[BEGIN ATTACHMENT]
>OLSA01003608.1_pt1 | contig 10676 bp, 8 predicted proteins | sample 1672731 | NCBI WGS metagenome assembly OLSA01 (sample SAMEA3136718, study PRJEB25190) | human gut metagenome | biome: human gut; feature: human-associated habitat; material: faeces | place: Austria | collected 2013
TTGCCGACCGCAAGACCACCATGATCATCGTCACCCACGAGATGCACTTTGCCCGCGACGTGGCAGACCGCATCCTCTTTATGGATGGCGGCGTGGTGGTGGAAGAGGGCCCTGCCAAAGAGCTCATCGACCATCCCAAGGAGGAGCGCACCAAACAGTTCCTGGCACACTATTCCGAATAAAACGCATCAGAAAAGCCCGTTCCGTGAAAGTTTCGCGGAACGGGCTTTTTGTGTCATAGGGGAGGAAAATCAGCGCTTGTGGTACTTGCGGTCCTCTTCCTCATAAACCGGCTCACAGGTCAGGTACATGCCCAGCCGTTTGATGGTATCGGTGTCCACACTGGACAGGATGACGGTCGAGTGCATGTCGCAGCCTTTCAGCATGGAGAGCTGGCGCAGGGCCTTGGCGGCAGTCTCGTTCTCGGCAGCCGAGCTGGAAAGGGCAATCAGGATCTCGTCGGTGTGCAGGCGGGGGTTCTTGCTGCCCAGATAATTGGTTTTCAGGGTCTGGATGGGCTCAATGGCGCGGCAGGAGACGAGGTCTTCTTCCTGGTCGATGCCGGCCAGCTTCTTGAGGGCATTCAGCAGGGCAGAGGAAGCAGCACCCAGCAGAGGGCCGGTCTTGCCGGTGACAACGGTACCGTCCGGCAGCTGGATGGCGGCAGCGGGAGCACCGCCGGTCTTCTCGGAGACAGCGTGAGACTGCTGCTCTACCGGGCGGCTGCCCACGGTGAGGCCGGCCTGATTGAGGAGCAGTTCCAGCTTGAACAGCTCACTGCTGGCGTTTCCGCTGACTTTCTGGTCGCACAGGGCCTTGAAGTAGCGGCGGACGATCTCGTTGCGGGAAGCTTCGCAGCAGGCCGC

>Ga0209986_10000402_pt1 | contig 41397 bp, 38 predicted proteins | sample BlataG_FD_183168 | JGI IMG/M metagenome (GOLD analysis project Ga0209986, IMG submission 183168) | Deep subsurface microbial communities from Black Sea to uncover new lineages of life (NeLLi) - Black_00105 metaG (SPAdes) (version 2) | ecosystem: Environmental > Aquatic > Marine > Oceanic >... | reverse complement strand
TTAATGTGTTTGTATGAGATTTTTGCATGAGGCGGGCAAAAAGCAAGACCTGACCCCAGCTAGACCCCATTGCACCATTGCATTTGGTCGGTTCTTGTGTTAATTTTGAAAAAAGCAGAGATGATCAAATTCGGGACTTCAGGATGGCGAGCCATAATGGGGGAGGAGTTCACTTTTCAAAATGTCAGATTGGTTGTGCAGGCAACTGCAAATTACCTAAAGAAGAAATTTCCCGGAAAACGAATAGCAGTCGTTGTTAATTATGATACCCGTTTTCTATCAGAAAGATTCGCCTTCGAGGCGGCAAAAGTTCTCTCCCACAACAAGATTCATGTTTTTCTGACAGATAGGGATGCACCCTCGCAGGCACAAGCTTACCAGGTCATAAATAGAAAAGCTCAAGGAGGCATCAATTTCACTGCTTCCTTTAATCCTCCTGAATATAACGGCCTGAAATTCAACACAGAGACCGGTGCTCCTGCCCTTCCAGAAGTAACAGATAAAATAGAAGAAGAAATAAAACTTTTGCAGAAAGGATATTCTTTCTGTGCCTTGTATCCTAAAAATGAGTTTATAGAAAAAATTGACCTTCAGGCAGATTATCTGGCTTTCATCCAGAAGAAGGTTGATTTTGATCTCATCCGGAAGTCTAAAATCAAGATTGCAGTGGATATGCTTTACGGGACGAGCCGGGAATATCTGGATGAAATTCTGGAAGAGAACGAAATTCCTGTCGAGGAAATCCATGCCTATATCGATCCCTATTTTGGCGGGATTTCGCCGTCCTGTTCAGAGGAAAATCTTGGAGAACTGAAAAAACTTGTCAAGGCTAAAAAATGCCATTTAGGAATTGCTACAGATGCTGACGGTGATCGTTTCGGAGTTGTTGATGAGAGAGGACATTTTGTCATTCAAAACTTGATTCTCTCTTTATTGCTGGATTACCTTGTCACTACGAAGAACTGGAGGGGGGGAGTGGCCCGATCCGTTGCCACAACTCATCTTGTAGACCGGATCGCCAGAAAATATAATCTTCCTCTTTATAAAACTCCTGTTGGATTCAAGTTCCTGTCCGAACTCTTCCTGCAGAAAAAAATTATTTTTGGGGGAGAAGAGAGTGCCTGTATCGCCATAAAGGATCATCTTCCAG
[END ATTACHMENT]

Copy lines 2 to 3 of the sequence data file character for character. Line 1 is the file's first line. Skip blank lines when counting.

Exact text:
TTGCCGACCGCAAGACCACCATGATCATCGTCACCCACGAGATGCACTTTGCCCGCGACGTGGCAGACCGCATCCTCTTTATGGATGGCGGCGTGGTGGTGGAAGAGGGCCCTGCCAAAGAGCTCATCGACCATCCCAAGGAGGAGCGCACCAAACAGTTCCTGGCACACTATTCCGAATAAAACGCATCAGAAAAGCCCGTTCCGTGAAAGTTTCGCGGAACGGGCTTTTTGTGTCATAGGGGAGGAAAATCAGCGCTTGTGGTACTTGCGGTCCTCTTCCTCATAAACCGGCTCACAGGTCAGGTACATGCCCAGCCGTTTGATGGTATCGGTGTCCACACTGGACAGGATGACGGTCGAGTGCATGTCGCAGCCTTTCAGCATGGAGAGCTGGCGCAGGGCCTTGGCGGCAGTCTCGTTCTCGGCAGCCGAGCTGGAAAGGGCAATCAGGATCTCGTCGGTGTGCAGGCGGGGGTTCTTGCTGCCCAGATAATTGGTTTTCAGGGTCTGGATGGGCTCAATGGCGCGGCAGGAGACGAGGTCTTCTTCCTGGTCGATGCCGGCCAGCTTCTTGAGGGCATTCAGCAGGGCAGAGGAAGCAGCACCCAGCAGAGGGCCGGTCTTGCCGGTGACAACGGTACCGTCCGGCAGCTGGATGGCGGCAGCGGGAGCACCGCCGGTCTTCTCGGAGACAGCGTGAGACTGCTGCTCTACCGGGCGGCTGCCCACGGTGAGGCCGGCCTGATTGAGGAGCAGTTCCAGCTTGAACAGCTCACTGCTGGCGTTTCCGCTGACTTTCTGGTCGCACAGGGCCTTGAAGTAGCGGCGGACGATCTCGTTGCGGGAAGCTTCGCAGCAGGCCGC

>Ga0209986_10000402_pt1 | contig 41397 bp, 38 predicted proteins | sample BlataG_FD_183168 | JGI IMG/M metagenome (GOLD analysis project Ga0209986, IMG submission 183168) | Deep subsurface microbial communities from Black Sea to uncover new lineages of life (NeLLi) - Black_00105 metaG (SPAdes) (version 2) | ecosystem: Environmental > Aquatic > Marine > Oceanic >... | reverse complement strand